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N2 - The vegetable oils are dietary sources of sterols, vitamin E, and unsaturated fatty acids. The fatty acid composition and the content of an unsaponifiable substance in oilseeds depend on the variety of plant, degree of ripening seeds and the climatic conditions. Vegetable soybean (Glycine max (L.) Merr.) is an annual dicotyledonous plant belonging to the family of Fabaceae (Leguminosae) in the genus; their genotypes are divided into two categories: large-seeded and small-seeded. The largeseeded types are used for the fresh market in urban areas, whereas smallseeded types are used to make soybean sprouts. There are several groups of nutrients in soybean that are currently under investigation for healthy benefits, such as flavonoids and isoflavonoids, phenolic acids, phytoalexins, phytosterols, proteins and peptides, and saponins. In addition, soybeans are also an important source of minerals copper, manganese, molybdenum, phosphorus, potassium, B vitamin, and omega- 3 fatty acids (alpha-linolenic acid). Replacing meat and dairy with soy may decrease total cholesterol intake by about 123 mg/day and saturated fat by about 2.4 g/day. These changes would reduce the risk of developing cardiovascular diseases, and even the cancer. Soybean oil is the edible oil extracted from soybean seeds, largely used as cooking oil in the world according to the US agricultural services. Dry soybean seeds compose 18-20% of extractable oil by weight. The seeds are then subject to pressing to obtain oil and the residue is used as animal feed. The crude soybean oil is yellow in color and contains moisture, lecithin, free-fatty acids, and some volatile compounds. These impurities have to be removed to obtain acceptable standard oil. Soybean oil has a good lipid profile with saturated, monounsaturated and polyunsaturated fats in healthy proportions (SFA:MUFA:PUFA=16:24:58). Linoleic acid (omega-6) is the major polyunsaturated fatty acid found in oil; phytosterols, especially B-sitosterol, inhibit cholesterol absorption and reduce blood LDL-cholesterol levels by 10% to 15%; anti-oxidant vitamin E, a powerful lipid soluble vitamin, is important to maintain the integrity of cell membranes and protect them from harmful reactive oxygen-free radicals; vitamin K, an essential element in promoting bone formation and strengthening, and neuronal protection in the brain. More recently, genetic engineering is becoming an important tool to produce different and exotic oils derived from a diversity of plants in domesticated and commercial seeds-like soybean, by using genetic transformation. This technique has attracted commercial interest and can be employed to produce seeds with the chemical composition of the oil, enriched with specific substances that can be used as an alternative therapy in the treatment of various diseases. This chapter will present the nutritional composition and healthy benefits of soybean oil and some potential commercial implications.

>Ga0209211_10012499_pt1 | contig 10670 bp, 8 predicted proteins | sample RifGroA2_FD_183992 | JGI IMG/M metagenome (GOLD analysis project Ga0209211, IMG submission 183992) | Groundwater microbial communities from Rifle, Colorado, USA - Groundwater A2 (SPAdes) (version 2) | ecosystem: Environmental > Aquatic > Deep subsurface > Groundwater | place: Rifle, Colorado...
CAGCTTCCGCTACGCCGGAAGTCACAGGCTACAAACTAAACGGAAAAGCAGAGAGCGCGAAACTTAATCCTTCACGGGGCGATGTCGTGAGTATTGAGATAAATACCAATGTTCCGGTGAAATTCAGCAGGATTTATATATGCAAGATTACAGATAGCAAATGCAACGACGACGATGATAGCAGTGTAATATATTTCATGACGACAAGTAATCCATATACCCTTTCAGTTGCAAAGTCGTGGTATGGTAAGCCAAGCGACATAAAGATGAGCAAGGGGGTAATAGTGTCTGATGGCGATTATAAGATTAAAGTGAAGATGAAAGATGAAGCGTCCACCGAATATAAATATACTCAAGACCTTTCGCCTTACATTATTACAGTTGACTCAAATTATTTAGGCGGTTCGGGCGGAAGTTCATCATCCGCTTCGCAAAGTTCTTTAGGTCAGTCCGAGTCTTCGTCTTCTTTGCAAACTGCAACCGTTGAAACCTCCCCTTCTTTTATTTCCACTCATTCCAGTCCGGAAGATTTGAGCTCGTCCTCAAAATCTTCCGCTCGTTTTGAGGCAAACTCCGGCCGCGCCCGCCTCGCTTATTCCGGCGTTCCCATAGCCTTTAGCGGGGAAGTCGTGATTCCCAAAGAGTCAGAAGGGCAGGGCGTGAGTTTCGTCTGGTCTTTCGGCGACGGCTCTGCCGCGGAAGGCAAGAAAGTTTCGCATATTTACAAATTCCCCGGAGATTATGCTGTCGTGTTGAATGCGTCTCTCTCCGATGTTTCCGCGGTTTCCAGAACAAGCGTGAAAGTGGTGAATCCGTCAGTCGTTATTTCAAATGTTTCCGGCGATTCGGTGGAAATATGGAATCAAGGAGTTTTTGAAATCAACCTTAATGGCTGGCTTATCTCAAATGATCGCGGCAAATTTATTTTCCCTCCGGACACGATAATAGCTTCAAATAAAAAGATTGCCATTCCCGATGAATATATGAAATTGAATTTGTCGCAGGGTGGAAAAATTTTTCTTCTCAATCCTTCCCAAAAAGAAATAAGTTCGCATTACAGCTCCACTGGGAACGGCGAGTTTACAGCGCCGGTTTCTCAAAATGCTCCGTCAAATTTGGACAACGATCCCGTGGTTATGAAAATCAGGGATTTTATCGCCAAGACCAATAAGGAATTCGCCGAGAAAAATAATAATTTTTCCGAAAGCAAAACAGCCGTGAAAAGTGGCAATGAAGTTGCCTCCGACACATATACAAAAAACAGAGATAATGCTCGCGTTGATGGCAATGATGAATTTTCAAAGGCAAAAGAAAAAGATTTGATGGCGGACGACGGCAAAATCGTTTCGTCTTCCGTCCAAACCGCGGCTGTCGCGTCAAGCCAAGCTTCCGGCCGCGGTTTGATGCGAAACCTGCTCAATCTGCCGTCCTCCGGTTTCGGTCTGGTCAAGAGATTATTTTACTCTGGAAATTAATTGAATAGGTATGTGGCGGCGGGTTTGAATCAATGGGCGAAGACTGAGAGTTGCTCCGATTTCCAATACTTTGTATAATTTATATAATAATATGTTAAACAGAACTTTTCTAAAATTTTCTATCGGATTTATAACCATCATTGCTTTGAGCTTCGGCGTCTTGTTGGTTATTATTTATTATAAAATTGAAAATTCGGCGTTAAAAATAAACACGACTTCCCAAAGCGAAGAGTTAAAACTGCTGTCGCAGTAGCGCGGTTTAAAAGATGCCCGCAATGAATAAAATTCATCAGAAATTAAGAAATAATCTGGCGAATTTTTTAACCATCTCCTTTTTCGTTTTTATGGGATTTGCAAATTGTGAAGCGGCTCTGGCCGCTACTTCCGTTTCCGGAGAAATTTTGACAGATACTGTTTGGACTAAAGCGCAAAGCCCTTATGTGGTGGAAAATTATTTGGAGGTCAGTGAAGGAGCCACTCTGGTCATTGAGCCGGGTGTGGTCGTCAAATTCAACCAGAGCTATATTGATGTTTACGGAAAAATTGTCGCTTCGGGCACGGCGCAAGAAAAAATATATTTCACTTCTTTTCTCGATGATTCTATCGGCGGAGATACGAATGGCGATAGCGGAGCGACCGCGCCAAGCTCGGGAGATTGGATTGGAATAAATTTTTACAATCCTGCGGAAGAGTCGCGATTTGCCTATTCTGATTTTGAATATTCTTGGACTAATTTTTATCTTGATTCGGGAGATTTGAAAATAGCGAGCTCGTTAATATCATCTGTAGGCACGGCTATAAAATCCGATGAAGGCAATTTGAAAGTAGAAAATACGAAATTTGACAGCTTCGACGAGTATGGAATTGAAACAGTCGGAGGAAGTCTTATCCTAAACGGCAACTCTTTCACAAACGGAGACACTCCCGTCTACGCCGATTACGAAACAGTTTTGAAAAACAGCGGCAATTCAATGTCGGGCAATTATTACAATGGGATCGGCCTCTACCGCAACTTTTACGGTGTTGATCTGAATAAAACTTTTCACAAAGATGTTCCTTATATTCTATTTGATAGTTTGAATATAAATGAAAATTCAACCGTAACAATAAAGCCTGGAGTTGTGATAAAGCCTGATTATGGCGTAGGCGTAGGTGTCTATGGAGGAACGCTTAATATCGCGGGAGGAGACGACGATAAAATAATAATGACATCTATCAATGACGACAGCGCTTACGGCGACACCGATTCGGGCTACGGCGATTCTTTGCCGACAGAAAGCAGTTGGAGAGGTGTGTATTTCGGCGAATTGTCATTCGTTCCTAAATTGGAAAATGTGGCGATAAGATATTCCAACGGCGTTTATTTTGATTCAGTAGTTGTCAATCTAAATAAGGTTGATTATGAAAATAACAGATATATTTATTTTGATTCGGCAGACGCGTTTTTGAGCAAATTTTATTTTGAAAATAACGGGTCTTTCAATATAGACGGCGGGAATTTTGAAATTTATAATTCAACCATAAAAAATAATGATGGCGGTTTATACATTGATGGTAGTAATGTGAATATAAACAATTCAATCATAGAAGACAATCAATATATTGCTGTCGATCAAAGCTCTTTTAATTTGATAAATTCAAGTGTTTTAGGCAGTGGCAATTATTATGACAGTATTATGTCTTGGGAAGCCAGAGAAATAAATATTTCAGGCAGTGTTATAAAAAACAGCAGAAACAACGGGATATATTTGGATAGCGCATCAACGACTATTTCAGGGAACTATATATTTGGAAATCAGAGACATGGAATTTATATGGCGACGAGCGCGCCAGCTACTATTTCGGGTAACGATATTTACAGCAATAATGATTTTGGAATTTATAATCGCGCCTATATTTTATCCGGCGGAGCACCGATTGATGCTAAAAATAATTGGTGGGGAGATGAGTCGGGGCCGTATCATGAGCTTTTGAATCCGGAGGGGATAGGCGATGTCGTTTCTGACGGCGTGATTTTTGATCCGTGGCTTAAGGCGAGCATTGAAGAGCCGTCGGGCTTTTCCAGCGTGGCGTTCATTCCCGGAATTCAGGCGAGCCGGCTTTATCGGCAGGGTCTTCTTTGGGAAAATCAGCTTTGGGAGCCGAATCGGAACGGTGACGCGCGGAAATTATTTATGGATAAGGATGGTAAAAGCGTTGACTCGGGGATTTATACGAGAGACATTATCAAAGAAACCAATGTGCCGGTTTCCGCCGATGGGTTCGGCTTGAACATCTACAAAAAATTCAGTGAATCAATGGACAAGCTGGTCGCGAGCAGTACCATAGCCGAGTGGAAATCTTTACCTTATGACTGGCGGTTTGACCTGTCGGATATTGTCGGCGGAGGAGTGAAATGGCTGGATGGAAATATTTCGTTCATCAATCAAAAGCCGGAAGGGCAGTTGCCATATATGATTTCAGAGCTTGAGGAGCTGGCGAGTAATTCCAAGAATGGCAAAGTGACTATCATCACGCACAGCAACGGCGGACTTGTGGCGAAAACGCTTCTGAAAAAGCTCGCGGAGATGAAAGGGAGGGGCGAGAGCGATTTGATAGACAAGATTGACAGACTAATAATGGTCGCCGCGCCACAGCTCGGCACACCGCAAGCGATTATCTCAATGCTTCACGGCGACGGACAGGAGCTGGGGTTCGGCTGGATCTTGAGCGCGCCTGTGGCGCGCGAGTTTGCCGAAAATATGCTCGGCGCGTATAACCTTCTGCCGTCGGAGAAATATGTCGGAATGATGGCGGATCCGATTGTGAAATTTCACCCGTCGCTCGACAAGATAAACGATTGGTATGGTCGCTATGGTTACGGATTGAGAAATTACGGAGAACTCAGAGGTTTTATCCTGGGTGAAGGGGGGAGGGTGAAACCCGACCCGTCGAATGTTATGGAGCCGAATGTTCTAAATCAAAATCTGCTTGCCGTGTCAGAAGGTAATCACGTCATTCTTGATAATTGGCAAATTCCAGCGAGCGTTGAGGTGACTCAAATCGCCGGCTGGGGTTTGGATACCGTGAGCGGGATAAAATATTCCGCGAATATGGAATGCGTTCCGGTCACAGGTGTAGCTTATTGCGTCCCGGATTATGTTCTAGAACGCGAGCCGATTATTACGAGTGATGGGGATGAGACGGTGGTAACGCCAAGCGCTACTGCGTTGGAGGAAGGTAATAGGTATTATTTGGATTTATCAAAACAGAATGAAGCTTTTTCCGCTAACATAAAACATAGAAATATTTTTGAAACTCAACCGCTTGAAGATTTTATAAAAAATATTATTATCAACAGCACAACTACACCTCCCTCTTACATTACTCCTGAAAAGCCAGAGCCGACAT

AB - The vegetable oils are dietary sources of sterols, vitamin E, and unsaturated fatty acids. The fatty acid composition and the content of an unsaponifiable substance in oilseeds depend on the variety of plant, degree of ripening seeds and the climatic conditions. Vegetable soybean (Glycine max (L.) Merr.) is an annual dicotyledonous plant belonging to the family of Fabaceae (Leguminosae) in the genus; their genotypes are divided into two categories: large-seeded and small-seeded. The largeseeded types are used for the fresh market in urban areas, whereas smallseeded types are used to make soybean sprouts. There are several groups of nutrients in soybean that are currently under investigation for healthy benefits, such as flavonoids and isoflavonoids, phenolic acids, phytoalexins, phytosterols, proteins and peptides, and saponins. In addition, soybeans are also an important source of minerals copper, manganese, molybdenum, phosphorus, potassium, B vitamin, and omega- 3 fatty acids (alpha-linolenic acid). Replacing meat and dairy with soy may decrease total cholesterol intake by about 123 mg/day and saturated fat by about 2.4 g/day. These changes would reduce the risk of developing cardiovascular diseases, and even the cancer. Soybean oil is the edible oil extracted from soybean seeds, largely used as cooking oil in the world according to the US agricultural services. Dry soybean seeds compose 18-20% of extractable oil by weight. The seeds are then subject to pressing to obtain oil and the residue is used as animal feed. The crude soybean oil is yellow in color and contains moisture, lecithin, free-fatty acids, and some volatile compounds. These impurities have to be removed to obtain acceptable standard oil. Soybean oil has a good lipid profile with saturated, monounsaturated and polyunsaturated fats in healthy proportions (SFA:MUFA:PUFA=16:24:58). Linoleic acid (omega-6) is the major polyunsaturated fatty acid found in oil; phytosterols, especially B-sitosterol, inhibit cholesterol absorption and reduce blood LDL-cholesterol levels by 10% to 15%; anti-oxidant vitamin E, a powerful lipid soluble vitamin, is important to maintain the integrity of cell membranes and protect them from harmful reactive oxygen-free radicals; vitamin K, an essential element in promoting bone formation and strengthening, and neuronal protection in the brain. More recently, genetic engineering is becoming an important tool to produce different and exotic oils derived from a diversity of plants in domesticated and commercial seeds-like soybean, by using genetic transformation. This technique has attracted commercial interest and can be employed to produce seeds with the chemical composition of the oil, enriched with specific substances that can be used as an alternative therapy in the treatment of various diseases. This chapter will present the nutritional composition and healthy benefits of soybean oil and some potential commercial implications.

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de Almeida Chuffa LG, Vieira FR, da Silva DAF, Franco DM. Soybean seed oil: Nutritional composition, healthy benefits and commercial applications. In Seed Oil: Biological Properties, Health Benefits and Commercial Applications. Nova Science Publishers, Inc. 2014. p. 1-24